Nearly 200 years after he, invoked the battles of Marathon and Thermopylae to "dream that Greece might still be free", the Greek government has announced a Byron day on the anniversary of the writer's death.
Readings, drama and school outings will celebrate the role of the peer by dying while preparing to serve in the Greeks' revolutionary navy (and more prosaically the fact that he used his inherited fortune as the 6th Lord Byron to fit out the rebels' fleet). It will be celebrated on April 19, the date he died in 1824.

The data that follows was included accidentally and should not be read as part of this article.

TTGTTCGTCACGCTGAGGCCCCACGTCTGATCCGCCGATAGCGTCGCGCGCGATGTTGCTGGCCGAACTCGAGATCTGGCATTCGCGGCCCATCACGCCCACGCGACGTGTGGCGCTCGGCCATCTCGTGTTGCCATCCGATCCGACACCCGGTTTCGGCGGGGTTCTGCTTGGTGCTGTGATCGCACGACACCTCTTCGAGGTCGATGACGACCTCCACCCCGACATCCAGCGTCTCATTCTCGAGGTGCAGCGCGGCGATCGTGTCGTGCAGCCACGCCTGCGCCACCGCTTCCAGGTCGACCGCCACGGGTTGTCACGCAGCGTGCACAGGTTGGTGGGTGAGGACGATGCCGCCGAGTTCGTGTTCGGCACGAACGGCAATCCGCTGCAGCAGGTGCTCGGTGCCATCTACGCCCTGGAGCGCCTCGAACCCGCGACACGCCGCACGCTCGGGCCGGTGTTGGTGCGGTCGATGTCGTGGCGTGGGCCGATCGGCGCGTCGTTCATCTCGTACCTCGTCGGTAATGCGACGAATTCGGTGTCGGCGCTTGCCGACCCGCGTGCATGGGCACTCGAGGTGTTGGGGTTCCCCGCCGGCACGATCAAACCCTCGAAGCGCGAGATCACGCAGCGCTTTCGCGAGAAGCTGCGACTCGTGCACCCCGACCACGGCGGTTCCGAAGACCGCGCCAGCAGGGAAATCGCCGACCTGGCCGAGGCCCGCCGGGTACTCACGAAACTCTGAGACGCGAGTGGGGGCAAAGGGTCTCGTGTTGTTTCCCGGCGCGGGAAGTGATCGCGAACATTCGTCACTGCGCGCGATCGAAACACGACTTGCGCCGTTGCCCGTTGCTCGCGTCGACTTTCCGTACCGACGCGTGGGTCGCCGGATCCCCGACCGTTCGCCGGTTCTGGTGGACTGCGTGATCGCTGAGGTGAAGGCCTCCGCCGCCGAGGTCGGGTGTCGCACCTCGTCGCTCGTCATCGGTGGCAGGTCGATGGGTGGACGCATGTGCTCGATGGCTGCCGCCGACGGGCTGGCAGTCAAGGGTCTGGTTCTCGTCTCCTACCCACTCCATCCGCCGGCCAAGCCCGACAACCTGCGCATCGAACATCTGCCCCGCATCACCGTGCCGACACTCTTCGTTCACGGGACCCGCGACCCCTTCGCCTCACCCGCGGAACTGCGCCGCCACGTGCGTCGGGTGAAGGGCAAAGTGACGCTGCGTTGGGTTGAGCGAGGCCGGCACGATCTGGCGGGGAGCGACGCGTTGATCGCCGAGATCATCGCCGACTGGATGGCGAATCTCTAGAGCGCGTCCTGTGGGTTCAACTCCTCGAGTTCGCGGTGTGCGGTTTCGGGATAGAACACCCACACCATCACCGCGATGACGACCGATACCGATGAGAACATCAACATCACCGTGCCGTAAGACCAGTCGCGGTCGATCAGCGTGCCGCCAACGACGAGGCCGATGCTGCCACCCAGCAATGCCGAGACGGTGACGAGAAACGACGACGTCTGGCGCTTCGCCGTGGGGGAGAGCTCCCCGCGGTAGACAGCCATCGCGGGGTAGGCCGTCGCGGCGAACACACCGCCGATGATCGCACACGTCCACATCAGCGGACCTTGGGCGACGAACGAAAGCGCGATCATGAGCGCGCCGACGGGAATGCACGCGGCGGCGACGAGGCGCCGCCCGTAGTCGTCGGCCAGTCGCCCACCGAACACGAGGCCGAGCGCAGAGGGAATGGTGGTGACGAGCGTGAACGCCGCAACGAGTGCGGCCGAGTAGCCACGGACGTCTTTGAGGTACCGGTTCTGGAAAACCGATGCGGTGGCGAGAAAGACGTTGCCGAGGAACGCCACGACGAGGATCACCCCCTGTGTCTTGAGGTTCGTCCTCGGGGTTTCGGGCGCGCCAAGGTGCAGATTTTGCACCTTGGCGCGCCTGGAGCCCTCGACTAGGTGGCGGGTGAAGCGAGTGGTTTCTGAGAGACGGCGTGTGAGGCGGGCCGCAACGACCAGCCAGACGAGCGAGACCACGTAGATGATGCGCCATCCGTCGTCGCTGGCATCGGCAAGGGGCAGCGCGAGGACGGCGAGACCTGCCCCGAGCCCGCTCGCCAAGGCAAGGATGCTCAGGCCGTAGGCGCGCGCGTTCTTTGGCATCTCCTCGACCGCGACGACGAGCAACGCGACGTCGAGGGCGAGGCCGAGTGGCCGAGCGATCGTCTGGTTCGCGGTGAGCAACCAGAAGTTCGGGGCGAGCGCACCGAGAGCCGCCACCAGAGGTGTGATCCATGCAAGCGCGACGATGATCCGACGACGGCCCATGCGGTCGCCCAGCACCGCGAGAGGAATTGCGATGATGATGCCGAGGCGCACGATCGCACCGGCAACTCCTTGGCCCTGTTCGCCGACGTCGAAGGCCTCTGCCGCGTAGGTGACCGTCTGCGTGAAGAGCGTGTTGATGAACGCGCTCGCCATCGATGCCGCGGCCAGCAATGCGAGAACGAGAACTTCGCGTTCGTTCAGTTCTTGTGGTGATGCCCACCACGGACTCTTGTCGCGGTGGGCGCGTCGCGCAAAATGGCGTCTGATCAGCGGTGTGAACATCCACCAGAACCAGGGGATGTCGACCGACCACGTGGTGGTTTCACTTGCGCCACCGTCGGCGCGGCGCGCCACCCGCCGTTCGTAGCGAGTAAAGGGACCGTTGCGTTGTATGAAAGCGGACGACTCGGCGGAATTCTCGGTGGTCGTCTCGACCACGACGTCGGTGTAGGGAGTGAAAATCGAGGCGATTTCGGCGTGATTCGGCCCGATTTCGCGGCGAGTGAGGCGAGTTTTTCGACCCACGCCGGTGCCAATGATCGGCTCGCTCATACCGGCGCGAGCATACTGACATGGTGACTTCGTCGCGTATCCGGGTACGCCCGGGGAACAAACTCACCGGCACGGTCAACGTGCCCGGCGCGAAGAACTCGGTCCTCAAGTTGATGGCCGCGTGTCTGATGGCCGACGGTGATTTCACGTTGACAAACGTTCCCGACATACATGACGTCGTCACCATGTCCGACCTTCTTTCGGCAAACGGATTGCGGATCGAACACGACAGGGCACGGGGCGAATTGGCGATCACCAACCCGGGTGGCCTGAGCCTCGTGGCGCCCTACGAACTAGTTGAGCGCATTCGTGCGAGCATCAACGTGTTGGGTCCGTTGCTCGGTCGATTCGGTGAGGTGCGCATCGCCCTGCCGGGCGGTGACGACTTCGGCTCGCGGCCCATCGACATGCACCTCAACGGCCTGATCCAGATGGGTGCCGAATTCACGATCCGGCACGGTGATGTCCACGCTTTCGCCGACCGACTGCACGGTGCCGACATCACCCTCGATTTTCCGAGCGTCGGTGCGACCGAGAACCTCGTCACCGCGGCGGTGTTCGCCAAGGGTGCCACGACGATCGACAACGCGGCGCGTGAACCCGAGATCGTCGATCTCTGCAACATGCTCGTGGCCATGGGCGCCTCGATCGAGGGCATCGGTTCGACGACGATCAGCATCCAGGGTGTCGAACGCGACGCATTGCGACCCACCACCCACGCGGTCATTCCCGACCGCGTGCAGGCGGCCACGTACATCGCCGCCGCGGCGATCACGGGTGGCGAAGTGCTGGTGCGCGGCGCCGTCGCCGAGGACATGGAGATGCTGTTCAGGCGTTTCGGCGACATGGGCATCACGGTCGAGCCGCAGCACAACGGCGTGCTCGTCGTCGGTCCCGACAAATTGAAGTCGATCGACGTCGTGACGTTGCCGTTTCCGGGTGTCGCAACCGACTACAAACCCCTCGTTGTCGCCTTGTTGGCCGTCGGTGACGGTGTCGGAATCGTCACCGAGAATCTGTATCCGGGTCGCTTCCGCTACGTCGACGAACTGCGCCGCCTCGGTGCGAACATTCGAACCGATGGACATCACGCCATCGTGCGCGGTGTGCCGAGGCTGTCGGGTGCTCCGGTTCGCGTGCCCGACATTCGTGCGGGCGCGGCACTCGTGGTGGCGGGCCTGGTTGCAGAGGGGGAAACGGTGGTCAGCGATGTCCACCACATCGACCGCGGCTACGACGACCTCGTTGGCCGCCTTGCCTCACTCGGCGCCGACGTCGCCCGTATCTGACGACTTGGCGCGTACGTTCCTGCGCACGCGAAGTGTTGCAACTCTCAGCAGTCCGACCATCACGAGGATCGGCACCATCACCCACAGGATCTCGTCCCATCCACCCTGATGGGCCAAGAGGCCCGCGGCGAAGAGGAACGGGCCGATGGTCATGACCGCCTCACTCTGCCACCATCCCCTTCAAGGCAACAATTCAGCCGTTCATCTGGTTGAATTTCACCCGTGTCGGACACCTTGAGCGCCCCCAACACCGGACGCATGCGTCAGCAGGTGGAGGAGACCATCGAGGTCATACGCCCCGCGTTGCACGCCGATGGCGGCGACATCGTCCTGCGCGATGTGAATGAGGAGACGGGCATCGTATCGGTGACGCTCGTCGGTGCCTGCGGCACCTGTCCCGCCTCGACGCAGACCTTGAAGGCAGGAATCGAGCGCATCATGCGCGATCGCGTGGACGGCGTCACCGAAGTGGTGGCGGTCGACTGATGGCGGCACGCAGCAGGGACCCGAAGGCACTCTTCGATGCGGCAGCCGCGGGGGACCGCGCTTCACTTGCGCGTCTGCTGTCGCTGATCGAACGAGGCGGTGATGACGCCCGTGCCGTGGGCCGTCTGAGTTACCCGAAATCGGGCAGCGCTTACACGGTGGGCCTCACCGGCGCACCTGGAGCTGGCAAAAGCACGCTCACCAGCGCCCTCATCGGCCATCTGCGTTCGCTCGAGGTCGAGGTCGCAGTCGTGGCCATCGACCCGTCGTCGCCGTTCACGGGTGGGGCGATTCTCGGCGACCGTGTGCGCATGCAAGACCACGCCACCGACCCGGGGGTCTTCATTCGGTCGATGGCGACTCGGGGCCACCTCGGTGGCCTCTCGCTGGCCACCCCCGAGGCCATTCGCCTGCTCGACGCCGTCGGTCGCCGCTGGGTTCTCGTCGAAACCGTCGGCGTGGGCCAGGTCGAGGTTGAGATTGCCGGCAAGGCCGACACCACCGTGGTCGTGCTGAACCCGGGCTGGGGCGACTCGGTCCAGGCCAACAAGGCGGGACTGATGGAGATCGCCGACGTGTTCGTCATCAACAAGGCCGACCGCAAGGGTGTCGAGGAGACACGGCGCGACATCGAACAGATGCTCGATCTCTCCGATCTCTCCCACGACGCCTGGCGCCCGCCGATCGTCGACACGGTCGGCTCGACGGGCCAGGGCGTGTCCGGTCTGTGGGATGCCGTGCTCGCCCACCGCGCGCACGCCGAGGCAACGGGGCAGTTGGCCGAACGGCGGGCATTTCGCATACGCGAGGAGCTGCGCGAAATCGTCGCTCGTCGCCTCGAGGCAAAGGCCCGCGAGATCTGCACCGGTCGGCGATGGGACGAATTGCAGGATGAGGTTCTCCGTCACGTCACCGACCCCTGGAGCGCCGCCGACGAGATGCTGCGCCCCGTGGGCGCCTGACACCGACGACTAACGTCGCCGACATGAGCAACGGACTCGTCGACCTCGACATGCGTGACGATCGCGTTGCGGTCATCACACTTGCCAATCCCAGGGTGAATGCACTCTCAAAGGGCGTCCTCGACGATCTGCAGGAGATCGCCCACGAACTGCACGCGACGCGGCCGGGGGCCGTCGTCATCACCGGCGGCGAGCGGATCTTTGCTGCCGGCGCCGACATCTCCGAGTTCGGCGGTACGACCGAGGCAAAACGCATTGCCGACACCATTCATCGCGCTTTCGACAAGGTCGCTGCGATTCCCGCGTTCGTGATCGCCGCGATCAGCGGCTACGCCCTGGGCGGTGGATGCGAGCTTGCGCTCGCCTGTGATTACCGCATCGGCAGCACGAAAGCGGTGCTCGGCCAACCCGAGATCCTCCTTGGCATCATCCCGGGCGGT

Inaugurating Byron day in parliament, the Greek government said that the initiative would burnish the memory of "a man who believed deeply in democratic values and Hellenism". Byron already has an archipelago of more modest memorials in Greece, including a chair-shaped rock on Cephalonia where he used to watch the sunset, sometimes clad in a nationalist uniform which was partly Greek and partly Scottish tartan.
Byron is also admired in Greece for his fury at Lord Elgin's removal of the Parthenon marbles. His body was refused burial in Westminster Abbey in 1824 and again, a century later, when the dean, Bishop Herbert Ryle, accused him of "outraging the laws of our Divine Lord".